From a B2B marketing and selling perspective, Authority, Consistency, and Consensus are particularly key elements. These are things your salespeople are keen to reflect, and things you should want to represent from a marketing perspective. For instance:
- Authority being reflected in thought leadership articles
- Consistency in terms of how the B2B brand is reflected across different channels
- Consensus in terms of case studies or testimonials
Thought leadership articles, case studies, and testimonials are all things you want to make available to prospects via your marketing channels.
It's also information your salespeople would want to share with leads at key points in the sales process. And the fact that prospects have engaged with the content digitally is something a salesperson is going to want to know about as soon as it happens.
It's common that prospects aren't really 'sucked down' the sales funnel as soon as they show an interest in something.
One of the big differences to the B2B sales process the Internet has brought about is that it has lengthened it. These days it's less effort to investigate something that might be of interest in the future and show an interest in a product or service by reacting to a piece of marketing material.
This ‘above the funnel’ area, most commonly referred to as the Nurture phase, is where many future leads could lie. But due to the sheer volume of them, they're very difficult to nurture manually. If you pass them through to your sales team as MQLs at this point, they'll most likely struggle to keep on top of them all.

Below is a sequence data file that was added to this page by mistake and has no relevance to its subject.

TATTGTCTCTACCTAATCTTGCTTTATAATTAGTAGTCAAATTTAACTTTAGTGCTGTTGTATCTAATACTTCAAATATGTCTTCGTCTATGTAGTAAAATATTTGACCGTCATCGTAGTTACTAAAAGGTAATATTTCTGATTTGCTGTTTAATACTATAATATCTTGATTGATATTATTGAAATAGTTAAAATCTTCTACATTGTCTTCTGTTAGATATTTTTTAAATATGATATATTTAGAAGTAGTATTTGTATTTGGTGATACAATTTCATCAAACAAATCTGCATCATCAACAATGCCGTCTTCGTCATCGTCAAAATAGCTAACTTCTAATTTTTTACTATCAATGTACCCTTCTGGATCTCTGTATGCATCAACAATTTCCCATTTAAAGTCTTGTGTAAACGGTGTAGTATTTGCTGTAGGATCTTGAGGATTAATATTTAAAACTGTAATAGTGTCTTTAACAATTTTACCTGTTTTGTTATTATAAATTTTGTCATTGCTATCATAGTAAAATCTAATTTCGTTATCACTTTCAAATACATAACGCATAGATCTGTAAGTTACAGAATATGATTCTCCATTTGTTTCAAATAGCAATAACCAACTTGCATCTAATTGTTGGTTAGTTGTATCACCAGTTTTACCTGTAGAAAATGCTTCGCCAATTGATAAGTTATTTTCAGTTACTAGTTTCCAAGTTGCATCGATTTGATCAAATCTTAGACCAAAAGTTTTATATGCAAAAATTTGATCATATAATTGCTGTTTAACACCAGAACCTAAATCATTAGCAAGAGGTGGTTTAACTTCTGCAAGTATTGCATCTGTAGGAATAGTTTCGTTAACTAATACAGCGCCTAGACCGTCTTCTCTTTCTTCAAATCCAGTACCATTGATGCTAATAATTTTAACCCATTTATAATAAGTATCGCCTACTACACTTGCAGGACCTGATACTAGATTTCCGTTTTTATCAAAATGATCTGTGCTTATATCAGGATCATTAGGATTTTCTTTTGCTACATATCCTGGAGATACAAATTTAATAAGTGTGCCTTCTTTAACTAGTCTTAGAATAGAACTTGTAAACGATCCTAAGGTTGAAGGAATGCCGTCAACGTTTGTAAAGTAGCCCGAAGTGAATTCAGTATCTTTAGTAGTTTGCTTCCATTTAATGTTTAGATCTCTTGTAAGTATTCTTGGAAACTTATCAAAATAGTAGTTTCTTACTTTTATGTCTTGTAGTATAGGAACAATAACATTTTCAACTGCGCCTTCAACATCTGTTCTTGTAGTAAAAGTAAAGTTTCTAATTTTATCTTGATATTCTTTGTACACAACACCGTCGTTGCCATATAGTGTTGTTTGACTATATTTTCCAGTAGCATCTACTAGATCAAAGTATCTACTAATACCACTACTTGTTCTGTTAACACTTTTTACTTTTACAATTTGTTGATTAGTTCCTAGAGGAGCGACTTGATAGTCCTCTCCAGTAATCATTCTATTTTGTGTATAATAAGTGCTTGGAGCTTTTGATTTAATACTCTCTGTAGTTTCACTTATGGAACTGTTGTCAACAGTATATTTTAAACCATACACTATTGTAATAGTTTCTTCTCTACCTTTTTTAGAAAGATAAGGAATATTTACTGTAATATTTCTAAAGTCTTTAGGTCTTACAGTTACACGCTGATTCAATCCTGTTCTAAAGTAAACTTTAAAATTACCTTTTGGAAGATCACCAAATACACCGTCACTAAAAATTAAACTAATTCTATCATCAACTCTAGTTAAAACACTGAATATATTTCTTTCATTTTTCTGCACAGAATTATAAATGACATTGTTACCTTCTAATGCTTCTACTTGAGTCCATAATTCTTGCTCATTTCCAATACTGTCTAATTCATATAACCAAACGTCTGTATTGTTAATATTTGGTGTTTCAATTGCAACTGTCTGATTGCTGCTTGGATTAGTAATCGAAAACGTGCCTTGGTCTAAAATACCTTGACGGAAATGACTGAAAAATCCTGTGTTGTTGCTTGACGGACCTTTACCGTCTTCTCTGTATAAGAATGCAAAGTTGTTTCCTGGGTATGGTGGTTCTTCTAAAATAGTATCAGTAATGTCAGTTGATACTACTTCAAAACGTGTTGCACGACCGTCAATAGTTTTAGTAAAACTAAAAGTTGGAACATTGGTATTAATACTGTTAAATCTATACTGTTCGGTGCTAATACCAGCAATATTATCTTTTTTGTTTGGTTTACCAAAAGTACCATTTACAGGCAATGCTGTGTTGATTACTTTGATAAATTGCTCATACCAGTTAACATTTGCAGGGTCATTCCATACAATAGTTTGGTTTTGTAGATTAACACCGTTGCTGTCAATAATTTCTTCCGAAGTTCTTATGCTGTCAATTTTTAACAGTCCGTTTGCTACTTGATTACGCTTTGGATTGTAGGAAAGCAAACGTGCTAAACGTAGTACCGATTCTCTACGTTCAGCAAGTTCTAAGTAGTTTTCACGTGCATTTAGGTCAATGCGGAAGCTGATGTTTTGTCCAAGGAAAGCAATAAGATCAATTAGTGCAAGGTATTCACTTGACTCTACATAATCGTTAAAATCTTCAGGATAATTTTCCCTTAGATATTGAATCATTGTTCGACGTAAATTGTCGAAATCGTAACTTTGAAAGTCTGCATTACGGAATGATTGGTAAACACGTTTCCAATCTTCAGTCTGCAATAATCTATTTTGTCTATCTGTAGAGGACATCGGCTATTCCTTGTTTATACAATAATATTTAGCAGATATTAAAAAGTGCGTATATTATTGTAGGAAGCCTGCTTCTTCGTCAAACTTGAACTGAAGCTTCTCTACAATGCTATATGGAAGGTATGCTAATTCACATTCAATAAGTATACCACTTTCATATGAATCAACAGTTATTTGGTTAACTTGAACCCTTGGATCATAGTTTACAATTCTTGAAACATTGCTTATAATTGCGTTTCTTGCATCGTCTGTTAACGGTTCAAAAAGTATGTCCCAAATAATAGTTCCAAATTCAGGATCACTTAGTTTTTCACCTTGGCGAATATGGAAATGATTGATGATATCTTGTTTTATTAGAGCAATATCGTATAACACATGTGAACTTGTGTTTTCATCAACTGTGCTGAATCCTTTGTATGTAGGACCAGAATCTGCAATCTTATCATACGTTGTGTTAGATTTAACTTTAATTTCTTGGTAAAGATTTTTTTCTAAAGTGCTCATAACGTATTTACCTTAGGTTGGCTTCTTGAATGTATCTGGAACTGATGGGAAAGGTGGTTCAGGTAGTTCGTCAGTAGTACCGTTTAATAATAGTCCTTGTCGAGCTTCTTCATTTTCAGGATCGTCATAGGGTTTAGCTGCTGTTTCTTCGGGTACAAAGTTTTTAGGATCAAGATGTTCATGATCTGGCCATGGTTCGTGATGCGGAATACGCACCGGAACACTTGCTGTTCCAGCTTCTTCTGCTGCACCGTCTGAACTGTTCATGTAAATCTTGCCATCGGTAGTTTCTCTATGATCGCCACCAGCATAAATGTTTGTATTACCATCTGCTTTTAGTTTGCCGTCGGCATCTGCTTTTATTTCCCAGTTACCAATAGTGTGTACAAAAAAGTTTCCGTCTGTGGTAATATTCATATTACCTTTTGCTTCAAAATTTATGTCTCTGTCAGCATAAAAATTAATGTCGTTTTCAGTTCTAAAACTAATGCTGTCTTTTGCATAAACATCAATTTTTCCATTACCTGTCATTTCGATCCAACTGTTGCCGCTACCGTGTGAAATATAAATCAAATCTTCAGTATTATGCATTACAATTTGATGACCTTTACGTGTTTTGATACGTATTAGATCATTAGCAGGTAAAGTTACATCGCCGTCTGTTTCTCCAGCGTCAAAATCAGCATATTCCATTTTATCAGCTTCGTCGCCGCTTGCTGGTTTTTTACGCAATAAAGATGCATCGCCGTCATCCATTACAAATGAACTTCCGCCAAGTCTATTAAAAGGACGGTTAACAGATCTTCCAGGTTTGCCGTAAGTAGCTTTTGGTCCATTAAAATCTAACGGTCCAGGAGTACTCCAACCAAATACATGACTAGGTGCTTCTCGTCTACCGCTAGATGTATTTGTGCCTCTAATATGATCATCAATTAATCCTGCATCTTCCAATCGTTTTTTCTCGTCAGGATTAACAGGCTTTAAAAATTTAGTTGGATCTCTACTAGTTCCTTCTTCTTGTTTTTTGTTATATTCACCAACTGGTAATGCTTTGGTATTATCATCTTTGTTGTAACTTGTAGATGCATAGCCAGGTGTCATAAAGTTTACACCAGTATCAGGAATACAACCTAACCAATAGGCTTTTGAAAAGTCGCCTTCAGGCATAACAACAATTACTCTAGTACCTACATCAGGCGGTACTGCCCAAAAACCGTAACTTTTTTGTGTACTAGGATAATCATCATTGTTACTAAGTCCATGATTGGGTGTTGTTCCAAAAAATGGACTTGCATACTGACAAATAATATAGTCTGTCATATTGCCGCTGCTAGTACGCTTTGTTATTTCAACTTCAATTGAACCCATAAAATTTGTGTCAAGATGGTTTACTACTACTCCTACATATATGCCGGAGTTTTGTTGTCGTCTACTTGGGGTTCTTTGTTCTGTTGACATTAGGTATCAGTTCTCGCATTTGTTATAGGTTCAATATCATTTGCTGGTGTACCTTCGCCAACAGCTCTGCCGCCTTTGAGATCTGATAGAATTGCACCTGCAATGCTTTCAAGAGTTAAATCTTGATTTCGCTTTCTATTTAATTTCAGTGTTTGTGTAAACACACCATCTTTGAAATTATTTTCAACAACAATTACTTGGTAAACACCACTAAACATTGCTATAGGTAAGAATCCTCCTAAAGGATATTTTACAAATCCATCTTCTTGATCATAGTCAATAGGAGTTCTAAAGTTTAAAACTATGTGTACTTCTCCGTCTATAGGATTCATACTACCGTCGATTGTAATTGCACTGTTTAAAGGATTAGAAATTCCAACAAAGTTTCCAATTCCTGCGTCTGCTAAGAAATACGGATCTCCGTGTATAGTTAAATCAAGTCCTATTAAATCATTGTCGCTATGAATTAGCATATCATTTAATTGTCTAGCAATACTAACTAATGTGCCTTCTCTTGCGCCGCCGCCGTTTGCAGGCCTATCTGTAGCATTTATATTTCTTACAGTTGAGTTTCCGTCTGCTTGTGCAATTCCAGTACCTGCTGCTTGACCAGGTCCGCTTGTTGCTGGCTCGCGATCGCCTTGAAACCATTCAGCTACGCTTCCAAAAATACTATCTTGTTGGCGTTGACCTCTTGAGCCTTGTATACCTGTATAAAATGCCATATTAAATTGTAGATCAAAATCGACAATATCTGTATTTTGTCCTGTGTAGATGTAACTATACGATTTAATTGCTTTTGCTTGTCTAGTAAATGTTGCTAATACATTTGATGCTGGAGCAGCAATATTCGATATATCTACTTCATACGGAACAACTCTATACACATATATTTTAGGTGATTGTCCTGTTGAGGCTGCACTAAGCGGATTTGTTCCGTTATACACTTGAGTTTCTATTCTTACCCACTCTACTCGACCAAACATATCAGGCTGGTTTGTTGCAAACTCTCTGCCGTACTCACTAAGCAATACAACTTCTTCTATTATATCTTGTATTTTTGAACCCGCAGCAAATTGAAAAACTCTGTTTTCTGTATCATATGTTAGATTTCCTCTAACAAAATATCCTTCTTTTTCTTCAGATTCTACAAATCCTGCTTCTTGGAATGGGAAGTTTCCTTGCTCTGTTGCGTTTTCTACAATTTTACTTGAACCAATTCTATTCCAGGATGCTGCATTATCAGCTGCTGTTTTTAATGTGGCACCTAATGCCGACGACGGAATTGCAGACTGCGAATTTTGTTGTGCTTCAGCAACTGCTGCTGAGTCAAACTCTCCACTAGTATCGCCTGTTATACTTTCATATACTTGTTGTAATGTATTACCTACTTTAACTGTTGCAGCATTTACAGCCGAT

When a prospect is ready to move down into the funnel, they'll likely return to the website or open the emails from the organisations they consider Authoritative and Consistent, with lots of happy customers.
It's the first few organisations to pick up on that renewed interest, provided they can continue to harness the power of influence throughout the buying cycle, are the ones in the box seat.
Codehouse helps B2B businesses
Over the past fifteen years, we’ve helped a large number of B2B organisations join together their sales and marketing approach, and harness the power of digital influence to drive differentiated and personalised digital experiences.
Whether you need a new website platform to personalise content and the customer experience, you’re looking to integrate your website with your CRM system, or you need help driving people down the funnel with marketing automation, we can help.
To talk further, get in touch.